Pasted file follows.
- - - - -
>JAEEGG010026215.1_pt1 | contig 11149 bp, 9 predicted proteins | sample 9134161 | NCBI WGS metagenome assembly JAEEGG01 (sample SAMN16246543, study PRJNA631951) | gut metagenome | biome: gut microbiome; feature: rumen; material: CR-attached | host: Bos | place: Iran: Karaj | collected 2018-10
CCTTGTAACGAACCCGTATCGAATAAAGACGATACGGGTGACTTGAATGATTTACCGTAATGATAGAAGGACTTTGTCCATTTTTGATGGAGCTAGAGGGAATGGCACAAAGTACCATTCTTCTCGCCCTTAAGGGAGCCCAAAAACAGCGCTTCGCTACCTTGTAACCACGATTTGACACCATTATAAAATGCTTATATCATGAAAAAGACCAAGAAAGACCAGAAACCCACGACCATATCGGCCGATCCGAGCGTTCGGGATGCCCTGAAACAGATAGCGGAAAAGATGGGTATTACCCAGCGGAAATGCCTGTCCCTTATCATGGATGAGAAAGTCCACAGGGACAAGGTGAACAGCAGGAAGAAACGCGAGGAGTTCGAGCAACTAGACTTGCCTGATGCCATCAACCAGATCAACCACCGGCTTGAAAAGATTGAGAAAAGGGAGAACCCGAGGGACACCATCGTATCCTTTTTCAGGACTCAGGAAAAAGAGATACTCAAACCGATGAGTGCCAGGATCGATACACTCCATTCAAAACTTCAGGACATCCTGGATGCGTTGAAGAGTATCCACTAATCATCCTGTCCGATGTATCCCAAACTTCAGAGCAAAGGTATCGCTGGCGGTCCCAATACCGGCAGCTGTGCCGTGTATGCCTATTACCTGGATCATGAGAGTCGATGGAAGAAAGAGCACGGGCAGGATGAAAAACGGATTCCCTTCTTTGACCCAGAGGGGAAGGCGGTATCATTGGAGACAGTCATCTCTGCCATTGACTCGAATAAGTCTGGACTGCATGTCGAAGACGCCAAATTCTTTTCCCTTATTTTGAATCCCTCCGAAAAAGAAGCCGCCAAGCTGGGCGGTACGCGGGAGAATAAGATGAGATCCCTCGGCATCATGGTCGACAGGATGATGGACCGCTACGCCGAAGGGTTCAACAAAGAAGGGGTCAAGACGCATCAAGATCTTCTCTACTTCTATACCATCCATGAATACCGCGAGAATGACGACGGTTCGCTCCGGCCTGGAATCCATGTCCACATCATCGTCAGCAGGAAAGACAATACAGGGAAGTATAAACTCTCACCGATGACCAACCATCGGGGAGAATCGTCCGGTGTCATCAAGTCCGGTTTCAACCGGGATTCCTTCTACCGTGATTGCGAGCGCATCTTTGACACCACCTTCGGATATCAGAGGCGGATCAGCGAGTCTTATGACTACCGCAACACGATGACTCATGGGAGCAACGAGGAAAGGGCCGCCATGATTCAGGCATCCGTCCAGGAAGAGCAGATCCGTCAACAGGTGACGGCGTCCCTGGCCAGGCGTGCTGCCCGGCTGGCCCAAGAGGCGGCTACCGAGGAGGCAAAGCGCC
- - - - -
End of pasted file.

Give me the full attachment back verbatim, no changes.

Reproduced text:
>JAEEGG010026215.1_pt1 | contig 11149 bp, 9 predicted proteins | sample 9134161 | NCBI WGS metagenome assembly JAEEGG01 (sample SAMN16246543, study PRJNA631951) | gut metagenome | biome: gut microbiome; feature: rumen; material: CR-attached | host: Bos | place: Iran: Karaj | collected 2018-10
CCTTGTAACGAACCCGTATCGAATAAAGACGATACGGGTGACTTGAATGATTTACCGTAATGATAGAAGGACTTTGTCCATTTTTGATGGAGCTAGAGGGAATGGCACAAAGTACCATTCTTCTCGCCCTTAAGGGAGCCCAAAAACAGCGCTTCGCTACCTTGTAACCACGATTTGACACCATTATAAAATGCTTATATCATGAAAAAGACCAAGAAAGACCAGAAACCCACGACCATATCGGCCGATCCGAGCGTTCGGGATGCCCTGAAACAGATAGCGGAAAAGATGGGTATTACCCAGCGGAAATGCCTGTCCCTTATCATGGATGAGAAAGTCCACAGGGACAAGGTGAACAGCAGGAAGAAACGCGAGGAGTTCGAGCAACTAGACTTGCCTGATGCCATCAACCAGATCAACCACCGGCTTGAAAAGATTGAGAAAAGGGAGAACCCGAGGGACACCATCGTATCCTTTTTCAGGACTCAGGAAAAAGAGATACTCAAACCGATGAGTGCCAGGATCGATACACTCCATTCAAAACTTCAGGACATCCTGGATGCGTTGAAGAGTATCCACTAATCATCCTGTCCGATGTATCCCAAACTTCAGAGCAAAGGTATCGCTGGCGGTCCCAATACCGGCAGCTGTGCCGTGTATGCCTATTACCTGGATCATGAGAGTCGATGGAAGAAAGAGCACGGGCAGGATGAAAAACGGATTCCCTTCTTTGACCCAGAGGGGAAGGCGGTATCATTGGAGACAGTCATCTCTGCCATTGACTCGAATAAGTCTGGACTGCATGTCGAAGACGCCAAATTCTTTTCCCTTATTTTGAATCCCTCCGAAAAAGAAGCCGCCAAGCTGGGCGGTACGCGGGAGAATAAGATGAGATCCCTCGGCATCATGGTCGACAGGATGATGGACCGCTACGCCGAAGGGTTCAACAAAGAAGGGGTCAAGACGCATCAAGATCTTCTCTACTTCTATACCATCCATGAATACCGCGAGAATGACGACGGTTCGCTCCGGCCTGGAATCCATGTCCACATCATCGTCAGCAGGAAAGACAATACAGGGAAGTATAAACTCTCACCGATGACCAACCATCGGGGAGAATCGTCCGGTGTCATCAAGTCCGGTTTCAACCGGGATTCCTTCTACCGTGATTGCGAGCGCATCTTTGACACCACCTTCGGATATCAGAGGCGGATCAGCGAGTCTTATGACTACCGCAACACGATGACTCATGGGAGCAACGAGGAAAGGGCCGCCATGATTCAGGCATCCGTCCAGGAAGAGCAGATCCGTCAACAGGTGACGGCGTCCCTGGCCAGGCGTGCTGCCCGGCTGGCCCAAGAGGCGGCTACCGAGGAGGCAAAGCGCC